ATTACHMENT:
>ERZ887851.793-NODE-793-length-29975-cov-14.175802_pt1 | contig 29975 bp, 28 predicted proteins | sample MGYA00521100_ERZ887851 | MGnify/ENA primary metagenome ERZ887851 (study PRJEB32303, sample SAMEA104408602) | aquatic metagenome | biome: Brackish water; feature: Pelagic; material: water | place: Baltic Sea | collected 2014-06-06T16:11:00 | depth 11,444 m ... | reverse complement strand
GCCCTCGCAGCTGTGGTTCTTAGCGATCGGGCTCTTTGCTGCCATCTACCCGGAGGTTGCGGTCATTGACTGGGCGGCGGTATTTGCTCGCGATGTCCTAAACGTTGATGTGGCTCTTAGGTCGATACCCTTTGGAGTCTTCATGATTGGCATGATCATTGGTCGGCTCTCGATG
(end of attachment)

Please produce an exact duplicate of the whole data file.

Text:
>ERZ887851.793-NODE-793-length-29975-cov-14.175802_pt1 | contig 29975 bp, 28 predicted proteins | sample MGYA00521100_ERZ887851 | MGnify/ENA primary metagenome ERZ887851 (study PRJEB32303, sample SAMEA104408602) | aquatic metagenome | biome: Brackish water; feature: Pelagic; material: water | place: Baltic Sea | collected 2014-06-06T16:11:00 | depth 11,444 m ... | reverse complement strand
GCCCTCGCAGCTGTGGTTCTTAGCGATCGGGCTCTTTGCTGCCATCTACCCGGAGGTTGCGGTCATTGACTGGGCGGCGGTATTTGCTCGCGATGTCCTAAACGTTGATGTGGCTCTTAGGTCGATACCCTTTGGAGTCTTCATGATTGGCATGATCATTGGTCGGCTCTCGATG